Teamwork-relevant outcomes were assessed using three psychometric approaches: self-report, other- (informant-) report, and demonstrated behavior. Students reported perceived team effectiveness for themselves and for each of their teammates at multiple time points. Teamwork relevant behavior was also assessed via text analysis by employing The Linguistic Inquiry and Word Count (LIWC) software program to identify teamwork-relevant language in targeted assignments. The most commonly perceived attributes at the beginning of the intervention included responsible, collaborative, kind, and good listener. During Project 2, most students chose to develop creativity, understanding of teammates different skills, being a good facilitator, and having patience. Most students were perceived to embody the attribute they chose to develop during Project 2 and those who were not rationalized this result through discussion and reflection. Through observing students engaging in the module, we realized that other character virtues support completing the activities and enacting virtuous teamwork, demonstrating the interconnectedness of virtues. For example, students needed courage to provide and receive feedback from their peers; honesty to supply feedback and engage in dialogue, particularly in discussions of situational variables and biases in self- and peer-perceptions; compassion to offer feedback in a way that benefits others; and humility to grow and learn from the activity. Finally, most students chose to develop a virtue—creativity—during Project 2. This paper shows that teamwork—a common concept in engineering education—is better taught through a virtue framework that recognizes the way virtuous teamwork depends on other virtues.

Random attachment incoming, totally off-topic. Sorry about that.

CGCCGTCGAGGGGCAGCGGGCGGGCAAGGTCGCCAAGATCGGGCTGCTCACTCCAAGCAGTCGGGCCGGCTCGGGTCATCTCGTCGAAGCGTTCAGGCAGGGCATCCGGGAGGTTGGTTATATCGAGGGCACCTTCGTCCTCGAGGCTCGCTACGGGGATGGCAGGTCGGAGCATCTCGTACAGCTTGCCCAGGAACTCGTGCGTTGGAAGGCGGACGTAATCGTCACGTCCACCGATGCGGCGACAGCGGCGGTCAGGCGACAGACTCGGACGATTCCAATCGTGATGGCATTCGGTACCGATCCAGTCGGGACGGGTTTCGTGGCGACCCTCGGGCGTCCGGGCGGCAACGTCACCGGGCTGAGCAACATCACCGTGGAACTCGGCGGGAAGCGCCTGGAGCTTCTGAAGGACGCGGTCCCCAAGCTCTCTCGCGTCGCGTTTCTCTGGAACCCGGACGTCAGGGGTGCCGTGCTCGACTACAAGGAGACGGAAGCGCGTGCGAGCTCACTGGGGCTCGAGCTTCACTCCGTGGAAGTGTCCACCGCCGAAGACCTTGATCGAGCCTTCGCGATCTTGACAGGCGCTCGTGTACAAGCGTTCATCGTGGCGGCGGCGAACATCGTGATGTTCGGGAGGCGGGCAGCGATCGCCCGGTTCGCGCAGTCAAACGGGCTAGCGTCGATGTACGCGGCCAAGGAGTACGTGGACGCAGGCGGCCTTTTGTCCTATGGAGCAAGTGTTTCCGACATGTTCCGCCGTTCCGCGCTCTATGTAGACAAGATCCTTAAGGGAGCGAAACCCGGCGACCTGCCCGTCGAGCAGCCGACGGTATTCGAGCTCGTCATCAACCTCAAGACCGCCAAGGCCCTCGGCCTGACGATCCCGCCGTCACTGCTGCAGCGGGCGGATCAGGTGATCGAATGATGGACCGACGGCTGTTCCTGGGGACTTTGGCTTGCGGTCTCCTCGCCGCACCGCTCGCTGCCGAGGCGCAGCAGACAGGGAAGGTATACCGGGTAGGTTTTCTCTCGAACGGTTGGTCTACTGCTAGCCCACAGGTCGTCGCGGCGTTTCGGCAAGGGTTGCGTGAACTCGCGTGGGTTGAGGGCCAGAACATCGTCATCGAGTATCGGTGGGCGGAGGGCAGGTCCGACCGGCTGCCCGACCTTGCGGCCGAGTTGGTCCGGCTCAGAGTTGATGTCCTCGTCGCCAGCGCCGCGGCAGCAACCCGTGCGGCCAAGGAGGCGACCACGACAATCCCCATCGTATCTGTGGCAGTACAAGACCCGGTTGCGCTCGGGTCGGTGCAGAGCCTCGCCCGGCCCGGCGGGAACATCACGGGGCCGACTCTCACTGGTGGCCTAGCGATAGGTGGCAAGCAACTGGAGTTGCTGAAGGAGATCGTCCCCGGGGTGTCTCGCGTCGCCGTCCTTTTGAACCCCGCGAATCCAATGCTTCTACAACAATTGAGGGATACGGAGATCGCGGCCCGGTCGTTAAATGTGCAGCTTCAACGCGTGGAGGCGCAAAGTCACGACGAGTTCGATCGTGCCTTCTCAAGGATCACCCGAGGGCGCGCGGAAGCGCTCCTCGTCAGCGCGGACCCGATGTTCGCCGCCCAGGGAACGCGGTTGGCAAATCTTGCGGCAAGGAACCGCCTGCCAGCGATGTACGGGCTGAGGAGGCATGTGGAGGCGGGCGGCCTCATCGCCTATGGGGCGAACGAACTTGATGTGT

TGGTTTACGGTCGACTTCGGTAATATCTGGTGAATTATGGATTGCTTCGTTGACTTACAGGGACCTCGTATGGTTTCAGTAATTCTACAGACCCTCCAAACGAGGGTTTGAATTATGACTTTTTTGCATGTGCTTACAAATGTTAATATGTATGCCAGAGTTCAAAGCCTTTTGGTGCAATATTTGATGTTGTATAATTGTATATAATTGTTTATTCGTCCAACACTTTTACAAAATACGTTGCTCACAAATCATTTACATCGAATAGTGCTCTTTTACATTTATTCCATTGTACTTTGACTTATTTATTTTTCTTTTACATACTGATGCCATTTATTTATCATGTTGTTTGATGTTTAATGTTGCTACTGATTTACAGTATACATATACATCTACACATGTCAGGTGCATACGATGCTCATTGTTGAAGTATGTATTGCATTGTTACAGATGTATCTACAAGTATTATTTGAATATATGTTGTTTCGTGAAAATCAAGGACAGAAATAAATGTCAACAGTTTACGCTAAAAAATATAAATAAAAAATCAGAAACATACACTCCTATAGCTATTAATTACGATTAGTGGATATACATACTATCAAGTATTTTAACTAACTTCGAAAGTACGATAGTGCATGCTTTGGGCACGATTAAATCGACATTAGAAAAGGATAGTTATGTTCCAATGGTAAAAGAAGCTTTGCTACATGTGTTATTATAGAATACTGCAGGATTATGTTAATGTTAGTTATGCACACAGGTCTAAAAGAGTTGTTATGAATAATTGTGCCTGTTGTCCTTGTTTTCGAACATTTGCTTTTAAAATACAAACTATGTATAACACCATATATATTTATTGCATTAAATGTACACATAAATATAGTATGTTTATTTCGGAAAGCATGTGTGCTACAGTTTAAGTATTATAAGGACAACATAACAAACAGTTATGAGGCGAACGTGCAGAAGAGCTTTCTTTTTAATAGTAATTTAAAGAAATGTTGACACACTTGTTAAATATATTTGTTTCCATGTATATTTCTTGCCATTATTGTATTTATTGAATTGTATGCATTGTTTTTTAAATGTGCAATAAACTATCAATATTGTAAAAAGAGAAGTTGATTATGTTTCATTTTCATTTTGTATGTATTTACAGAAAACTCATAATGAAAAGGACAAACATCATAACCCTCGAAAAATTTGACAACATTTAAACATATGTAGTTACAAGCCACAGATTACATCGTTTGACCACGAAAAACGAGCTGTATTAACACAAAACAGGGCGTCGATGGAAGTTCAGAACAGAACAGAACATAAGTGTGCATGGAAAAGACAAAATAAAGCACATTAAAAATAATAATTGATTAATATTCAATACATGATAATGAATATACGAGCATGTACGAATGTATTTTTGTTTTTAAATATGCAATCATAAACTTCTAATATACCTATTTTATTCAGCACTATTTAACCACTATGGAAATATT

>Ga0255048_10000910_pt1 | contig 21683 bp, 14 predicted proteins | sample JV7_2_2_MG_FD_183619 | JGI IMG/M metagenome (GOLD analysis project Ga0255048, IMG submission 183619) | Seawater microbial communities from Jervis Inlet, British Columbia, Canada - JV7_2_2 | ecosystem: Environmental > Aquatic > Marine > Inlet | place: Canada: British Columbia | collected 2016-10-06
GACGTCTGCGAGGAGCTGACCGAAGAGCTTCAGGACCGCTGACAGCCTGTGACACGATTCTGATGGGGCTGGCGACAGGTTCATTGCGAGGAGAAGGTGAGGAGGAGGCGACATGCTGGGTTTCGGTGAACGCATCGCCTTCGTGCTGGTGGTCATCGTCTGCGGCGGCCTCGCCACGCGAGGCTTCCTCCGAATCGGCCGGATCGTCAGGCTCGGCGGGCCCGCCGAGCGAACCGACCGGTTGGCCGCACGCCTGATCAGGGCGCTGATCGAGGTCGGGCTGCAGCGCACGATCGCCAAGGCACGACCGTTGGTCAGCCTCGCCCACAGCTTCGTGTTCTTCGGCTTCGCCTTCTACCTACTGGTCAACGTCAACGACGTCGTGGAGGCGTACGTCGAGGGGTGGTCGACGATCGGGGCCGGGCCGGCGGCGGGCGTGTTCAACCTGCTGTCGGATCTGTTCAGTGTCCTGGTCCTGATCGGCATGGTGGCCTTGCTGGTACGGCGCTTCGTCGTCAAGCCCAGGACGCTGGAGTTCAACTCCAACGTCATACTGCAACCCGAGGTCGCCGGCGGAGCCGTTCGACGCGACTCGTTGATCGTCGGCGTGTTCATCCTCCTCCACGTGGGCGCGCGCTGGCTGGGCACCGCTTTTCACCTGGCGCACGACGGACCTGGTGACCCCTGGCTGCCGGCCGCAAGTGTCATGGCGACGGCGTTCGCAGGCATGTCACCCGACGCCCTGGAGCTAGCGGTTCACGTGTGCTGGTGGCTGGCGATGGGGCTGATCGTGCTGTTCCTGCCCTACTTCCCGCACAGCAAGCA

Gross, M. D., & Wiinikka-Lydon, J., & Lamb, M., & Pierrakos, O., & Yeaman, A. (2021, July), The Virtues of Teamwork: A Course Module to Cultivate the Virtuous Team Worker Paper presented at 2021 ASEE Virtual Annual Conference Content Access, Virtual Conference. https://peer.asee.org/37905